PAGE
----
As bankruptcy proceedings begin for cryptocurrency exchange FTX, sources report a substantial shortfall in assets. James Bromley, an attorney representing FTX, said even after a week of investigation into FTX and Alameda Research, precise valuation of either company is unclear, According to the New York Times. Significant sums may have been stolen or are otherwise missing.
FTX and Alameda Research, a quantitative trading company, were both owned by Sam Bankman-Fried. The relationship between the two companies came under substantial scrutiny after FTX failed to cover withdrawals during a run on its assets. Described by the Times' sources as "symbiotic," investigators suspect unethical or even illegal connections between FTX and Alameda, as we've reported before.
The Wall Street Journal reports both FTX and Alameda are under investigation by authorities in New York State, alongside federal investigations by the Justice Department and the Securities and Exchange Commission. More disclosures are expected in coming days.
Incompetence, malfeasance, both, or neither?
Disclosures to date reveal that FTX was $3.1 billion in debt to its 50 largest creditors. Those creditors have thus far gone unnamed. There may be more than a million other creditors waiting to be paid, including individuals, who had invested personal savings on the exchange. Per WSJ, few if any investors have yet been paid back. Funds on the exchange are currently frozen.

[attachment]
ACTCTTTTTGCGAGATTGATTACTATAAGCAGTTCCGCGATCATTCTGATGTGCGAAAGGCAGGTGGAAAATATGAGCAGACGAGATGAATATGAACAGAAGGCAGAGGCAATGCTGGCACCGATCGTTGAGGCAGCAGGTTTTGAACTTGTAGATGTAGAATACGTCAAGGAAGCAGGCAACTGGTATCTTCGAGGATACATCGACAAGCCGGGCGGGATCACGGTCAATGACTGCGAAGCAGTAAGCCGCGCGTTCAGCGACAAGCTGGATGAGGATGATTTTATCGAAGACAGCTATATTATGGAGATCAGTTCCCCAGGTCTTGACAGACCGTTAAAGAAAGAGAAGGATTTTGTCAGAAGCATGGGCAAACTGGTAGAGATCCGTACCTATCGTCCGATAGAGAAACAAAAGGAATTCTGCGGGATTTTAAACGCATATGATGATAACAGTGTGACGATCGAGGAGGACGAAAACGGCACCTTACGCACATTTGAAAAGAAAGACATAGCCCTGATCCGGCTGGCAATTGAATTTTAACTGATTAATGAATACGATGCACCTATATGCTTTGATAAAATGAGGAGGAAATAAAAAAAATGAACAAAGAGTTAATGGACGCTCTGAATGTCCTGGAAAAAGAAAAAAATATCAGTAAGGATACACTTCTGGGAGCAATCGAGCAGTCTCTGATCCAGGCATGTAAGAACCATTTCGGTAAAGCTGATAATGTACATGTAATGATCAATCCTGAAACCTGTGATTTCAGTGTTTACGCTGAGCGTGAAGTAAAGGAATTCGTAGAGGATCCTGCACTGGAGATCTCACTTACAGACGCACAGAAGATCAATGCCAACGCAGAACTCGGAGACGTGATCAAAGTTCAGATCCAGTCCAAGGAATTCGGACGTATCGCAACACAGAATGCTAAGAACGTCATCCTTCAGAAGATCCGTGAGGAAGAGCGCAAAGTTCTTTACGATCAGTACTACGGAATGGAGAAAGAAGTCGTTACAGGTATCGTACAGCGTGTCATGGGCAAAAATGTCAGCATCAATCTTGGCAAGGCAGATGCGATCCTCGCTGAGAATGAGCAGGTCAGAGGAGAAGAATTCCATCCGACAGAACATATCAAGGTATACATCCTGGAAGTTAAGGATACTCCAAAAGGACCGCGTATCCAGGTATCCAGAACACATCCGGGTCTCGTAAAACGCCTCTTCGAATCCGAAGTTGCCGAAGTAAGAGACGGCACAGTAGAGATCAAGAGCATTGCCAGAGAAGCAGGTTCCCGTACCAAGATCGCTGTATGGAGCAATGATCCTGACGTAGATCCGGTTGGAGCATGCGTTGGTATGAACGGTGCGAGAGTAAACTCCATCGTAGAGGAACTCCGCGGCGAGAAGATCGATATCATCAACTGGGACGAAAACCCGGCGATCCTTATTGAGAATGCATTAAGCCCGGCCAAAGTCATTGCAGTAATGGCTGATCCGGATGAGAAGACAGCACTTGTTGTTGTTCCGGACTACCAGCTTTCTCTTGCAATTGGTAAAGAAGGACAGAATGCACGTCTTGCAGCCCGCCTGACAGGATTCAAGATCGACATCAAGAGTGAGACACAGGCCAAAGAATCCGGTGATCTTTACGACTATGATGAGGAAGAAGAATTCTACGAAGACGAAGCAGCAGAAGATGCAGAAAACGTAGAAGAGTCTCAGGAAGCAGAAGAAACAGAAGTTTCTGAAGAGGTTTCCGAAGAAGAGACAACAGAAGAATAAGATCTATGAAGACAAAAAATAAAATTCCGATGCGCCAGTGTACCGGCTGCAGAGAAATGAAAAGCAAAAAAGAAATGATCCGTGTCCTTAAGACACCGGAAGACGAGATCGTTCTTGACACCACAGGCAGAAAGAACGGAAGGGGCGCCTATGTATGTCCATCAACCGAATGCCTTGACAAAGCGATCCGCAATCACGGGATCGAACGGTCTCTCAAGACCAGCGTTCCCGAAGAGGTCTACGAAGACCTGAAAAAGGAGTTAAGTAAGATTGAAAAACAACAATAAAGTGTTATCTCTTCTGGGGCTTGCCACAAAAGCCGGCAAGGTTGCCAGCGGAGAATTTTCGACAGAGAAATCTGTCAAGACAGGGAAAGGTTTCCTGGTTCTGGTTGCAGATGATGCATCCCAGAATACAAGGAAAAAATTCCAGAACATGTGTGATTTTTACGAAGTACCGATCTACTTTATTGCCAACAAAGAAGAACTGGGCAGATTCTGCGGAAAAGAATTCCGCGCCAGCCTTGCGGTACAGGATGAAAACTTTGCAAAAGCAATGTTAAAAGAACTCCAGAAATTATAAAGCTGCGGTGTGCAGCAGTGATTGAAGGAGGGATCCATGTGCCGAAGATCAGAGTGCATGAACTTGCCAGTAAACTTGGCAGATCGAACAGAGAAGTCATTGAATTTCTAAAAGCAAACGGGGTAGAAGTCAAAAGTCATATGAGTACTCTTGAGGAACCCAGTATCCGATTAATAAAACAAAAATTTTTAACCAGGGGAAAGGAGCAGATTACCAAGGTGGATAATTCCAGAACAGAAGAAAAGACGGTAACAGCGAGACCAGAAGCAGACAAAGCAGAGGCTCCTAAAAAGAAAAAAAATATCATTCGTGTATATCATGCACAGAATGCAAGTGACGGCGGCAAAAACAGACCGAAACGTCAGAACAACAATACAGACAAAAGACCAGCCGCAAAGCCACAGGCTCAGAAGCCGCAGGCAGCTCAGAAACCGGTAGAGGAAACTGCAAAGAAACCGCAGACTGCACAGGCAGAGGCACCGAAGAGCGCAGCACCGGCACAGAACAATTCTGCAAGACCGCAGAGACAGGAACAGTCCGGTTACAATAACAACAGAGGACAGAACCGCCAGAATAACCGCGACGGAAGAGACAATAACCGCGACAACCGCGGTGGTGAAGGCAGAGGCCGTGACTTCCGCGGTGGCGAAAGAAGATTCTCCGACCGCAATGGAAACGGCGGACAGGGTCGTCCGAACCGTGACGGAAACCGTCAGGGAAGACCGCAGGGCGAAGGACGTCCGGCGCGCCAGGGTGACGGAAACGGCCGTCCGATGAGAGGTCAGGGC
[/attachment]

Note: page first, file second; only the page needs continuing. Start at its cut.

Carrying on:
FTX CEO Sam Bankman-Fried resigned Nov. 11. John J. Ray III, an executive who specializes in handling businesses in bankruptcy and under investigation, is currently at the helm. Per the Times, circumstantial evidence regarding criminal activity at and around FTX has already been presented, including a hack on FTX during the run on its assets and an unrecorded $300 million purchase of real estate in the Bahamas, where FTX is legally located.
According to the Times, FTX's current management is content to lay all its woes at the feet of Sam Bankman-Fried. According to Bromley, Bankman-Fried ran FTX as a "personal fiefdom," controlling its finances personally and moving money freely between it and Alameda Research, where he was also CEO. Ray, who handled the aftermath of the Enron scandal, stated he had never seen "such a failure of corporate control."
Investigations are ongoing. Further disclosures may reveal who else was unknowingly or maliciously involved in questionable dealings at FTX and Alameda.